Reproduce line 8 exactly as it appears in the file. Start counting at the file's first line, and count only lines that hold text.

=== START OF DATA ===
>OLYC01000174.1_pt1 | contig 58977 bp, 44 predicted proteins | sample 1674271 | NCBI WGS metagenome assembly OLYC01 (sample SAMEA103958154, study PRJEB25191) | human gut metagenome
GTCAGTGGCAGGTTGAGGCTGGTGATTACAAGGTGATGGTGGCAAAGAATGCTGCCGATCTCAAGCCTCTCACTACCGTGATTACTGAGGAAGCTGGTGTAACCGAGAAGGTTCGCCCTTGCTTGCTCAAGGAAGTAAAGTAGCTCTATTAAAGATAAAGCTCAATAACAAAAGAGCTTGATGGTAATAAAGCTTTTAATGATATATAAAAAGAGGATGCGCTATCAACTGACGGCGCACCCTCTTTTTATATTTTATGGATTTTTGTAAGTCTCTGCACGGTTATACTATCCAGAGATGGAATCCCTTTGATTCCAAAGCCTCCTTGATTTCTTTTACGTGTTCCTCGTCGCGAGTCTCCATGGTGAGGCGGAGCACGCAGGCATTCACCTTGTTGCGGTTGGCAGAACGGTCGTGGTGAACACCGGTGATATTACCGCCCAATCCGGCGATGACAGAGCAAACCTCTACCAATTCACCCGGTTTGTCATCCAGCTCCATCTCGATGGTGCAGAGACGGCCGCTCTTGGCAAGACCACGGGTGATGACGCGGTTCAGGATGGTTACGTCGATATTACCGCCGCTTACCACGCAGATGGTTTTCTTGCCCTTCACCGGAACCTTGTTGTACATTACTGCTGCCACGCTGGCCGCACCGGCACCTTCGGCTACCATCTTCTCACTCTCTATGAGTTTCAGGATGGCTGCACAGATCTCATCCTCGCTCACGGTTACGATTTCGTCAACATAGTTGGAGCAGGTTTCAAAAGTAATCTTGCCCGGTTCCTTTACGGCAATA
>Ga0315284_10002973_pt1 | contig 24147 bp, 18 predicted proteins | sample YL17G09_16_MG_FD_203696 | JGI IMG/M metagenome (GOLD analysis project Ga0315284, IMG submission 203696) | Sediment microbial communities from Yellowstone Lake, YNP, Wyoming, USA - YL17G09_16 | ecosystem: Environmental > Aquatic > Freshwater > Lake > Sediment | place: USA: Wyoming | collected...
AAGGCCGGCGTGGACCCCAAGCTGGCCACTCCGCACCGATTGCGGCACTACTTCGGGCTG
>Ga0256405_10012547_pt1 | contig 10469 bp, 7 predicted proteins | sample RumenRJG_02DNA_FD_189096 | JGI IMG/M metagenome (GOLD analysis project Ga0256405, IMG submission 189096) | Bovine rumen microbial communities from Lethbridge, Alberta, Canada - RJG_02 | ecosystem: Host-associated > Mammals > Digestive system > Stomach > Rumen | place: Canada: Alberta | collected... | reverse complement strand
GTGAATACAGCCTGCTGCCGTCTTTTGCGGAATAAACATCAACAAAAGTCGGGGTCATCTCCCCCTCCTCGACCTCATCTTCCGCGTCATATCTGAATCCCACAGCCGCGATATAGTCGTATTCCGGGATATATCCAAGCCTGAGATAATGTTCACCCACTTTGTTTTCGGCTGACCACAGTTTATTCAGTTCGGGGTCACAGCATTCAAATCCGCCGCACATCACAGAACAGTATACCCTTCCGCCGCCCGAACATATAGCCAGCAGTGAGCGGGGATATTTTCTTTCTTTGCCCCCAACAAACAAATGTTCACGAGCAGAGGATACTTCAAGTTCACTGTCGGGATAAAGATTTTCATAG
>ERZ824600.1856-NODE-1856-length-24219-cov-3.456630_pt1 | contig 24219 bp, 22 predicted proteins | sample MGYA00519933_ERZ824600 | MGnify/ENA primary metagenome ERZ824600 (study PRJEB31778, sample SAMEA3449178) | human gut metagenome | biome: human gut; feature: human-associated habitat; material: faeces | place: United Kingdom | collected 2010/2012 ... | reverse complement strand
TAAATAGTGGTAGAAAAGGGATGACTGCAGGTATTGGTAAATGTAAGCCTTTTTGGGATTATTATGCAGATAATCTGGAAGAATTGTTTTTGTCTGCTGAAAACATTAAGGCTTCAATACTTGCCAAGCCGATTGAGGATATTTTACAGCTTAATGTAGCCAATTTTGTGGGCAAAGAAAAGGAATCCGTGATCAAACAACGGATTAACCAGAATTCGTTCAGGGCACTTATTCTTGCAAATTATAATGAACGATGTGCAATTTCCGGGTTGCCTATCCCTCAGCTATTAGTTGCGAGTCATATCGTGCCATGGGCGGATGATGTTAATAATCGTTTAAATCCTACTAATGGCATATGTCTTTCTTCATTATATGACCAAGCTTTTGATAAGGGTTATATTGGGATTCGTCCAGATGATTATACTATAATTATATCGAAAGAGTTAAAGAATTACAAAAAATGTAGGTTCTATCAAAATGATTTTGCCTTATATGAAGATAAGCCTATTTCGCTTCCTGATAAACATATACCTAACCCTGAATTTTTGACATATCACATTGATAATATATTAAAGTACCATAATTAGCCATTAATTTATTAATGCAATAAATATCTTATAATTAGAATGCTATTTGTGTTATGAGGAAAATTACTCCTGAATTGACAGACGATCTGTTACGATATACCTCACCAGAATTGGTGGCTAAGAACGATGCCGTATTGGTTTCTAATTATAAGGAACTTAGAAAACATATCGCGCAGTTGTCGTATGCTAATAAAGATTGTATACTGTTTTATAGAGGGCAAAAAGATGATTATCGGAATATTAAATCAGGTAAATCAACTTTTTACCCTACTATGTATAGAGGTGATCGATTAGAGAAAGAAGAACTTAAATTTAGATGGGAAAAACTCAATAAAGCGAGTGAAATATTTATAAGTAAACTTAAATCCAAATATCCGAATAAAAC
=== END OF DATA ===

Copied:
TAAATAGTGGTAGAAAAGGGATGACTGCAGGTATTGGTAAATGTAAGCCTTTTTGGGATTATTATGCAGATAATCTGGAAGAATTGTTTTTGTCTGCTGAAAACATTAAGGCTTCAATACTTGCCAAGCCGATTGAGGATATTTTACAGCTTAATGTAGCCAATTTTGTGGGCAAAGAAAAGGAATCCGTGATCAAACAACGGATTAACCAGAATTCGTTCAGGGCACTTATTCTTGCAAATTATAATGAACGATGTGCAATTTCCGGGTTGCCTATCCCTCAGCTATTAGTTGCGAGTCATATCGTGCCATGGGCGGATGATGTTAATAATCGTTTAAATCCTACTAATGGCATATGTCTTTCTTCATTATATGACCAAGCTTTTGATAAGGGTTATATTGGGATTCGTCCAGATGATTATACTATAATTATATCGAAAGAGTTAAAGAATTACAAAAAATGTAGGTTCTATCAAAATGATTTTGCCTTATATGAAGATAAGCCTATTTCGCTTCCTGATAAACATATACCTAACCCTGAATTTTTGACATATCACATTGATAATATATTAAAGTACCATAATTAGCCATTAATTTATTAATGCAATAAATATCTTATAATTAGAATGCTATTTGTGTTATGAGGAAAATTACTCCTGAATTGACAGACGATCTGTTACGATATACCTCACCAGAATTGGTGGCTAAGAACGATGCCGTATTGGTTTCTAATTATAAGGAACTTAGAAAACATATCGCGCAGTTGTCGTATGCTAATAAAGATTGTATACTGTTTTATAGAGGGCAAAAAGATGATTATCGGAATATTAAATCAGGTAAATCAACTTTTTACCCTACTATGTATAGAGGTGATCGATTAGAGAAAGAAGAACTTAAATTTAGATGGGAAAAACTCAATAAAGCGAGTGAAATATTTATAAGTAAACTTAAATCCAAATATCCGAATAAAAC